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Will it matter if Yahoo is left to its own devices? It seems increasingly unlikely that a deal for Google to take over the running of part of Yahoo’s search business will be done. Google’s furiously independent management will bridle under regulatory oversight while the Department of Justice tends to prefer definitive solutions to those requiring it to supervise ad nauseam. That would leave the company – which spurned an offer of $31 a share from Microsoft earlier this year – facing an advertising downturn, a share price languishing at $13, on top of the problem of low profitability that beset it before the question of strategic actions ever arose.
The Google deal, however, was never the best solution. Even if the long-term problems that handing control of a business to a bigger, more able competitor could have been put to one side, Yahoo would still have had to maintain its own search technology and cost base to satisfy regulators. A similar deal with Microsoft or even outright sale of the search business would allow these costs to be cut out entirely, and so create more value for shareholders. The software group, having dodged the bullet once, can afford to wait.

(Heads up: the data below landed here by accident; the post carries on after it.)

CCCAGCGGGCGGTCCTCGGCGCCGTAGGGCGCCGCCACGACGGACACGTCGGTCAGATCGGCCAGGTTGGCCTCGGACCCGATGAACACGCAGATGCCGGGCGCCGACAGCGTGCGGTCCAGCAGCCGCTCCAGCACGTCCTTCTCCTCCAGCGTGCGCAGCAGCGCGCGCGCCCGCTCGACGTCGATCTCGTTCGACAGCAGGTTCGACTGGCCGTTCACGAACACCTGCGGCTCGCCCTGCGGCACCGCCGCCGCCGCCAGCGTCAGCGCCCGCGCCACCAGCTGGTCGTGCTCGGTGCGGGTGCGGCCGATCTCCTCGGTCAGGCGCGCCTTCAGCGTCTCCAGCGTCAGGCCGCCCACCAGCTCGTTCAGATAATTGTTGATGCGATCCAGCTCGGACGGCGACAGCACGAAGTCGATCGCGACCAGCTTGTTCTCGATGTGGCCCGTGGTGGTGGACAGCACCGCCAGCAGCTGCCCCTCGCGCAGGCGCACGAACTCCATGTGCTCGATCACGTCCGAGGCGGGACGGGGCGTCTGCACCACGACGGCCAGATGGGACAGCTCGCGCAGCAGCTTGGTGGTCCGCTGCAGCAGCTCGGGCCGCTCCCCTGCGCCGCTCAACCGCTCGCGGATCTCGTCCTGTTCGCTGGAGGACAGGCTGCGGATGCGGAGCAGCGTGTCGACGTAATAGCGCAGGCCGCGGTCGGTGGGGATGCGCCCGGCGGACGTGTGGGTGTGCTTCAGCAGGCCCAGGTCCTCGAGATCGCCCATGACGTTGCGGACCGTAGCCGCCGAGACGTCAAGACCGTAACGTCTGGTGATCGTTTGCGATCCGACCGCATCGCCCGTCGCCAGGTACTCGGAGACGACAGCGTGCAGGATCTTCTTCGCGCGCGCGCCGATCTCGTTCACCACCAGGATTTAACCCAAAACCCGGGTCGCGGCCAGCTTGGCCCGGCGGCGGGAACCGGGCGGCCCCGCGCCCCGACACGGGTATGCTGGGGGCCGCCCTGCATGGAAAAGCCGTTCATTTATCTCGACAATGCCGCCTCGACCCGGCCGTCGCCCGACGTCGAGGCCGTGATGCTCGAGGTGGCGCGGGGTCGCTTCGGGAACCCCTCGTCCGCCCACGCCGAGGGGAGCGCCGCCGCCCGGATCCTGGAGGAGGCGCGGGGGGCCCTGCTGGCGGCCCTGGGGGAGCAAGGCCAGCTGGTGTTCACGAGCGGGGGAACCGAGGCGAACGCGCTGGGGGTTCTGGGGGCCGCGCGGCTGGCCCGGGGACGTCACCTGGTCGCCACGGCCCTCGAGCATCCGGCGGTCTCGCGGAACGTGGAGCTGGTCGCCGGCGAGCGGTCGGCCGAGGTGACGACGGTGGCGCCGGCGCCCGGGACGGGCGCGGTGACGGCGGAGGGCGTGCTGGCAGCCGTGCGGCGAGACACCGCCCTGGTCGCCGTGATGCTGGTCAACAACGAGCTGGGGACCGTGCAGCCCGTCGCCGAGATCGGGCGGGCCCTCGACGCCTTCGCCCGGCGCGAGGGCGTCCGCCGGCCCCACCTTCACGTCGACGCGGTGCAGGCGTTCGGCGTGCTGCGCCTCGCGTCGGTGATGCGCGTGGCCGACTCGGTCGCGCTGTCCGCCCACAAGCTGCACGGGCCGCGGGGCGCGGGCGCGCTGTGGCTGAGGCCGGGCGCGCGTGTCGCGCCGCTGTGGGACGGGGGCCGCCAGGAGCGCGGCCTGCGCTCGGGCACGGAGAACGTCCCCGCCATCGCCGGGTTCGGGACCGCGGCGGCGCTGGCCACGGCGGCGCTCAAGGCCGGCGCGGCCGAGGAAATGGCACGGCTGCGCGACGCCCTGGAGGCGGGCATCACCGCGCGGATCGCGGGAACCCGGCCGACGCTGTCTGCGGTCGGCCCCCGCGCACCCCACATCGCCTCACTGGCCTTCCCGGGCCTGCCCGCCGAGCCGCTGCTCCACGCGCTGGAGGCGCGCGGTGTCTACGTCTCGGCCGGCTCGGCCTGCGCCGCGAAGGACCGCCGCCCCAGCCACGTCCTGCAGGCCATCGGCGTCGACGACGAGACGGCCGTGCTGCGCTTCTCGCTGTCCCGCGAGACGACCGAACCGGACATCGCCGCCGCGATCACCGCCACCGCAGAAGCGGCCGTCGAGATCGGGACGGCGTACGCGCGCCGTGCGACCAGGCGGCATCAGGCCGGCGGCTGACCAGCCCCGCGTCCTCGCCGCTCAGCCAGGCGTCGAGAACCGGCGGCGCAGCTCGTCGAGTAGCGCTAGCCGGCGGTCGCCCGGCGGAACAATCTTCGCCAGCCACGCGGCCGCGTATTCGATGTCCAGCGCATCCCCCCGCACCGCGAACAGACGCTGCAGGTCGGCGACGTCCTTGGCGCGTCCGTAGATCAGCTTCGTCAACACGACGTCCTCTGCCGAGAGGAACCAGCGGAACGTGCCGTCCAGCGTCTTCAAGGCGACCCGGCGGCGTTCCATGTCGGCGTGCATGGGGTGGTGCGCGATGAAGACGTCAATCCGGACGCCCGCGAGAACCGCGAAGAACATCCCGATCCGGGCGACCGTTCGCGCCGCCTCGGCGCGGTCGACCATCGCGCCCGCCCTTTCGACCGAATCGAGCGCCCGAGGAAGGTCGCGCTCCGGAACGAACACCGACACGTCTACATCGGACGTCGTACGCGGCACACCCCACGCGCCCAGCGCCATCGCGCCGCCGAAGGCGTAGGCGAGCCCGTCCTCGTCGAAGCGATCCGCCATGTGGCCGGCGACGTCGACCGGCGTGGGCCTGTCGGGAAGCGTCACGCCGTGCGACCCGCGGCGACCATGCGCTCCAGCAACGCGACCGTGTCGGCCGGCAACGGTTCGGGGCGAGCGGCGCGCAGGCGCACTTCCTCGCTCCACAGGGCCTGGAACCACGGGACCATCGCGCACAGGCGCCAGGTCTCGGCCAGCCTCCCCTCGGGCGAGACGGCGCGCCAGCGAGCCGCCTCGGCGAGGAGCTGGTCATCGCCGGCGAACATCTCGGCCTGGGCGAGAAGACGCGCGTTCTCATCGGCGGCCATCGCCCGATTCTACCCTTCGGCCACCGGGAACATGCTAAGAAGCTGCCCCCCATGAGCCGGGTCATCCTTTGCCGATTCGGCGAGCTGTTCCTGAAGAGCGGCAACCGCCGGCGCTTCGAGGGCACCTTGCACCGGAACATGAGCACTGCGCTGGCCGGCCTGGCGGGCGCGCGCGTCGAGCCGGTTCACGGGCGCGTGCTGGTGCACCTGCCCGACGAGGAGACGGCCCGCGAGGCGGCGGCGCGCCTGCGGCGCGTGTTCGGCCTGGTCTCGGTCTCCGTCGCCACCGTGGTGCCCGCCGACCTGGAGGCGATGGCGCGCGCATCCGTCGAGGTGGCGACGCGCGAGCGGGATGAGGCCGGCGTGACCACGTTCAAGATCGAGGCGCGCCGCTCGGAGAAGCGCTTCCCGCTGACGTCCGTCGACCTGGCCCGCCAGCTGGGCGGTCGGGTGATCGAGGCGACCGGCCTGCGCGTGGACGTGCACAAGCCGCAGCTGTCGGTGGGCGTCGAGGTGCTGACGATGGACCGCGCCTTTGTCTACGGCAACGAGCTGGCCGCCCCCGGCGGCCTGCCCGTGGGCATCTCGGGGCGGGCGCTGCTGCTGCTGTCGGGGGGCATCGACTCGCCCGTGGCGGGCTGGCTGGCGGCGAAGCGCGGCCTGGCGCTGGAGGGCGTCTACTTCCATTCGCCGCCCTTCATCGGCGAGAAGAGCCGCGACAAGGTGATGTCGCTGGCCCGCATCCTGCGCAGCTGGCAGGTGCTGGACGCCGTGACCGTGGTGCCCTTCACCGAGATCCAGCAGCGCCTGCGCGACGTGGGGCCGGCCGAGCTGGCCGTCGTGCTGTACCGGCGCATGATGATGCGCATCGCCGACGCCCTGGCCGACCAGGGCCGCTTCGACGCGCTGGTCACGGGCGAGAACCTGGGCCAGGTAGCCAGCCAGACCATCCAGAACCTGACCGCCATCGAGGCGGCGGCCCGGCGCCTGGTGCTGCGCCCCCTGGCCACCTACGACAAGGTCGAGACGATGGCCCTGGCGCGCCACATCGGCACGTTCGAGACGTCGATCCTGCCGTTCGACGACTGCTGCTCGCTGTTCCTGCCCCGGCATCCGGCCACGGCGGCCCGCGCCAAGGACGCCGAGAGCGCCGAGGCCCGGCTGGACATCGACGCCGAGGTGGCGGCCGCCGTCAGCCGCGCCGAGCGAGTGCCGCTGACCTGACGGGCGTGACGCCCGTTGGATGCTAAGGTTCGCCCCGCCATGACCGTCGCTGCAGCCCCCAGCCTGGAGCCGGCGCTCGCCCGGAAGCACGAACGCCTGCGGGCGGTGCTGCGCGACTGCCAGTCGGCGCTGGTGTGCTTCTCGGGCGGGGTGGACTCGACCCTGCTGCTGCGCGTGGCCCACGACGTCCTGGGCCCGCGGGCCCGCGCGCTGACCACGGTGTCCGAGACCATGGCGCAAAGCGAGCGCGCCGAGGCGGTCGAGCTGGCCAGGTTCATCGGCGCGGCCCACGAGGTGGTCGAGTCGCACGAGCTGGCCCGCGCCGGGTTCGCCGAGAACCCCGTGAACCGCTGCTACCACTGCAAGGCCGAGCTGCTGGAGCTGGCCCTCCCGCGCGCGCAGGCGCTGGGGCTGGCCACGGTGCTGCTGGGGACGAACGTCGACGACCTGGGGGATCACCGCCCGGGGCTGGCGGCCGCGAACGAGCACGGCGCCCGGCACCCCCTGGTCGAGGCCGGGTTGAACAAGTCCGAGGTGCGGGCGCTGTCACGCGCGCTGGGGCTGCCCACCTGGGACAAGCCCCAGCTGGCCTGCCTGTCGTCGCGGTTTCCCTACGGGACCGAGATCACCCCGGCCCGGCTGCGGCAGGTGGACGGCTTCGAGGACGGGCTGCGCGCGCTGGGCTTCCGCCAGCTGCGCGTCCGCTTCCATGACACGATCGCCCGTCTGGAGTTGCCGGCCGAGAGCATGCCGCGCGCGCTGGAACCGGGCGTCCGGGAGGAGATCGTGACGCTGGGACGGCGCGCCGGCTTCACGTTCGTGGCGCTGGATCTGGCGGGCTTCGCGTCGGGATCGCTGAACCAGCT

That potentially leaves Yahoo to bash out a deal with Time Warner for its AOL unit. But structuring a purchase will be difficult. The figure of $10bn was at one point mooted by Time Warner’s management, some distance from what Yahoo could acceptably pay. The logic for a tie-up is aggressive cost cutting – consolidating advertising sales forces and technology – not something for which Yahoo has so far shown great aptitude. Bernstein, meanwhile, calculates that, if a merger with Yahoo forced AOL to abandon its own search deal with Google, the lost revenues – about $300m annually – would offset three-quarters of the synergy benefits. Yahoo’s options are few and unenviable.
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